One in Three Affluents Get Investment Info from Social Media

A new survey of affluent investors by Cogent Research found that 34% use social media -- including Facebook, Twitter, LinkedIn, YouTube, and blogs -- as a source of information for personal finance and investment decisions. Within this group, 70% -- or 24% of the total -- said they have shifted investments or begun (or changed) their relationships with investment providers due to information derived from social media.

According to AdvisorOne, which first reported on the study, Cogent found that investors rely on social media to form first impressions about financial firms and their products. They also use social media to assess market conditions and gather information for retirement planning, as well as tracking investment performance. Last but not least, they use sites like Facebook and Twitter to double-check information from their advisors.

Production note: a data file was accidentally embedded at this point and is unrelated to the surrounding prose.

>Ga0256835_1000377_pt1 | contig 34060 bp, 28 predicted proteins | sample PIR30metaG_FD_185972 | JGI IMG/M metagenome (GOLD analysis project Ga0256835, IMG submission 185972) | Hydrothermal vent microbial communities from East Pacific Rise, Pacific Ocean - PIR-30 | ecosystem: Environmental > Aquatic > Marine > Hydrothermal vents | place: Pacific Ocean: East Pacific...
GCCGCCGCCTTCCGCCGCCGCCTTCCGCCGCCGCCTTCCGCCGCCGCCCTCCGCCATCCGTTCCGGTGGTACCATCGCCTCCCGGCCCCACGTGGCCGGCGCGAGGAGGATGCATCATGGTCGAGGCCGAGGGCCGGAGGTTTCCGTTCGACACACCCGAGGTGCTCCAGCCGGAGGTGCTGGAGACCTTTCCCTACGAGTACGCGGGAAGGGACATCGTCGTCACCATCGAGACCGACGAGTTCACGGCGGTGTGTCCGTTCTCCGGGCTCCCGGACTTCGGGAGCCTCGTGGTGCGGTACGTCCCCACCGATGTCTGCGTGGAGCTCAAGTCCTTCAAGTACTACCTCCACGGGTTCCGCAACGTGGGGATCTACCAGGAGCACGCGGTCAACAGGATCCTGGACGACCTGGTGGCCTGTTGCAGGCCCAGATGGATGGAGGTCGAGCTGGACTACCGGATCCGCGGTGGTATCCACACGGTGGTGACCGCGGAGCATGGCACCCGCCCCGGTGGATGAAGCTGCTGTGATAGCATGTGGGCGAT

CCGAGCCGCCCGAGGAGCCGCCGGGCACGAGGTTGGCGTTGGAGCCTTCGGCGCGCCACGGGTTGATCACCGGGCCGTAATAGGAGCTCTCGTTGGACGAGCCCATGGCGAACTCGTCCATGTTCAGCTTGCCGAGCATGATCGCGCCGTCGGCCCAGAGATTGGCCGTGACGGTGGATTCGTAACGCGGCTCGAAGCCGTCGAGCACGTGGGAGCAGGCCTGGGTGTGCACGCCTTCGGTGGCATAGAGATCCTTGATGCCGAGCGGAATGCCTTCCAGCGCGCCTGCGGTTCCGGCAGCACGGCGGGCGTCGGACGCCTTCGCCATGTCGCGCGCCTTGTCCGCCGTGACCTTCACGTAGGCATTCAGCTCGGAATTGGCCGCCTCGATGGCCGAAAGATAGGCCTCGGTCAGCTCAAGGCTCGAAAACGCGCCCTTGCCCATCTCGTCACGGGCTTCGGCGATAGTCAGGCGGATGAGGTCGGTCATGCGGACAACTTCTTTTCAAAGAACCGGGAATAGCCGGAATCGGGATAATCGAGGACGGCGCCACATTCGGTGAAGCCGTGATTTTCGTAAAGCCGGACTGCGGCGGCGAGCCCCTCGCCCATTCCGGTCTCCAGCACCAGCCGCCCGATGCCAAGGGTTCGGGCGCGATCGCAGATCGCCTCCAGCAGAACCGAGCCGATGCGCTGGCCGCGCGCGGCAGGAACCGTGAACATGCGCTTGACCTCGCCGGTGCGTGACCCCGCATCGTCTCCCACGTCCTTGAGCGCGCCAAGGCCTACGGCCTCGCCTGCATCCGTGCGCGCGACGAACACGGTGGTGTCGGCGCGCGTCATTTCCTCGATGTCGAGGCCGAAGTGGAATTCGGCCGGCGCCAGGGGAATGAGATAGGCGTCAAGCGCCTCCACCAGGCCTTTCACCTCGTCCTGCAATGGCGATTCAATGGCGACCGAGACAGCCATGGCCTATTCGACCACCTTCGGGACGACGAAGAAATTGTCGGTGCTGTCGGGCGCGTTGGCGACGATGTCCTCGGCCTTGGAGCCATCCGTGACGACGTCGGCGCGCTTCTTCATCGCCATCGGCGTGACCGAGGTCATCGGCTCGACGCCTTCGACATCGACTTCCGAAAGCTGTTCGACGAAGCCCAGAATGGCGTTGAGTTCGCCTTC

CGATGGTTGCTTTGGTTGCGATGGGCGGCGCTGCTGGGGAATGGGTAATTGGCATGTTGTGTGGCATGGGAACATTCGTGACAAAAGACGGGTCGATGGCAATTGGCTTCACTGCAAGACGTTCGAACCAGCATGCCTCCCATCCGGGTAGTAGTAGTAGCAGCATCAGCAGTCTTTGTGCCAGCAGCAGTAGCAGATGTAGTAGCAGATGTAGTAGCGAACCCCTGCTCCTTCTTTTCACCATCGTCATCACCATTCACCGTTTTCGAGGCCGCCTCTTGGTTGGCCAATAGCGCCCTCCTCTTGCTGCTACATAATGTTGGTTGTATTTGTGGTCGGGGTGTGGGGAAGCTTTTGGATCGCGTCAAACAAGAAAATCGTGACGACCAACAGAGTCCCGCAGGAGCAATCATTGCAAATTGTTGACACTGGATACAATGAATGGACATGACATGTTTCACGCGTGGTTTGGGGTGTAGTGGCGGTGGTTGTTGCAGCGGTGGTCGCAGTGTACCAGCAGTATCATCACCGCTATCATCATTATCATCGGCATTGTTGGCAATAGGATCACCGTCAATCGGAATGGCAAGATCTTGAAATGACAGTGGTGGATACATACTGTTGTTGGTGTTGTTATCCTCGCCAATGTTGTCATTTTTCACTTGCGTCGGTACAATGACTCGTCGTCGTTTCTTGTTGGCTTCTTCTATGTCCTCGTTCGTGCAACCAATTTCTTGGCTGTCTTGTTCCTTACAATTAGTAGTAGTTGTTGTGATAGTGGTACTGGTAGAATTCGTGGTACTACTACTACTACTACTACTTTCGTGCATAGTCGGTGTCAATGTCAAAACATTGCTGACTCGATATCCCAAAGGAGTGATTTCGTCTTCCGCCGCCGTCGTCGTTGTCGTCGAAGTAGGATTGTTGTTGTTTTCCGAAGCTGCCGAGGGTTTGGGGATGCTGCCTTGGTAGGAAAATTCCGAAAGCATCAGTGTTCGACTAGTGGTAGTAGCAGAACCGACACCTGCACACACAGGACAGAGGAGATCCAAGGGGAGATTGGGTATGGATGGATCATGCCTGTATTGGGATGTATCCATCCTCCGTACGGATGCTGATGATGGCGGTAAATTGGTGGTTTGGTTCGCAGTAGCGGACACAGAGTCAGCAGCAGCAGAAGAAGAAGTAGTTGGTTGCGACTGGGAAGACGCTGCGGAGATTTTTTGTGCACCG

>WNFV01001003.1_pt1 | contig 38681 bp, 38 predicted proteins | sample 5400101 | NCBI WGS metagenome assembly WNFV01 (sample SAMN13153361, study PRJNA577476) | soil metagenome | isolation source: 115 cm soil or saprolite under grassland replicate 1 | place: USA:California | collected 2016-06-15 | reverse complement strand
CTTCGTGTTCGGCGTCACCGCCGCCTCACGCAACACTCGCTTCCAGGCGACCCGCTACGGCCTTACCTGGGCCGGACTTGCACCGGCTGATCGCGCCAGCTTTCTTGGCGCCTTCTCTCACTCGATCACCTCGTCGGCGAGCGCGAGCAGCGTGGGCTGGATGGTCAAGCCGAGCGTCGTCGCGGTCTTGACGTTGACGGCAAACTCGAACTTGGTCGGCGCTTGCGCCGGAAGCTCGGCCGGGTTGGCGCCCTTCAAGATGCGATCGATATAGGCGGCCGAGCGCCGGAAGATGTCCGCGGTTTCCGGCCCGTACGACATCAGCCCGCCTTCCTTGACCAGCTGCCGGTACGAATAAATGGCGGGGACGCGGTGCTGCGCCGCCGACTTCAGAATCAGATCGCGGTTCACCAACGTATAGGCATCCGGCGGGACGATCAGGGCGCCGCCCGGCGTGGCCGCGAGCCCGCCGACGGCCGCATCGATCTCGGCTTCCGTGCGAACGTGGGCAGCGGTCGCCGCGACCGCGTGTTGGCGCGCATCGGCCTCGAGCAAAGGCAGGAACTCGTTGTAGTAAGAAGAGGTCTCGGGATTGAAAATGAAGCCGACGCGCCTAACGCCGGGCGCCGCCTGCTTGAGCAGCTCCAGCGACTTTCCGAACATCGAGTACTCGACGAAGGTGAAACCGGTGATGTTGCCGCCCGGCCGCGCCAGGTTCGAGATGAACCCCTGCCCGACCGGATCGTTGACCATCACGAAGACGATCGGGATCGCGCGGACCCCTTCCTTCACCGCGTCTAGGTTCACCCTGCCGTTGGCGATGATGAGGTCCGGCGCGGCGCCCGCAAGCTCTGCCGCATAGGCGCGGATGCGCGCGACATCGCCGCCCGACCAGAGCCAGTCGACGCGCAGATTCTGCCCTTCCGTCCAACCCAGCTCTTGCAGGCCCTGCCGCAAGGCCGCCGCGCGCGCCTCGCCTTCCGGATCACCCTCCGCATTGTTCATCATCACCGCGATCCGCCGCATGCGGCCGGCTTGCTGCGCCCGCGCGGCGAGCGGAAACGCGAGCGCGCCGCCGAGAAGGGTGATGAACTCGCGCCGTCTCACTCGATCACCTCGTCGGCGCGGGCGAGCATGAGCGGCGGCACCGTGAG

However, this social media activity isn’t necessarily something for financial advisors to be nervous about: in a previous Cogent study, 36% of affluent investors said they actually rely more on financial advisors because of things they’re learning online.



Still, it’s not clear that financial advisors are keeping up with their clients. Back in 2011, a survey by Fidelity Investments found that two-thirds of millionaires said they would like to be able to use social media, email, or texts to communicate with their financial advisors. But according to Cogent, just 39% of financial advisors are using social media to interact with clients. Another study from SEI found that around 20% of financial advisors said they have won new business through social media marketing.

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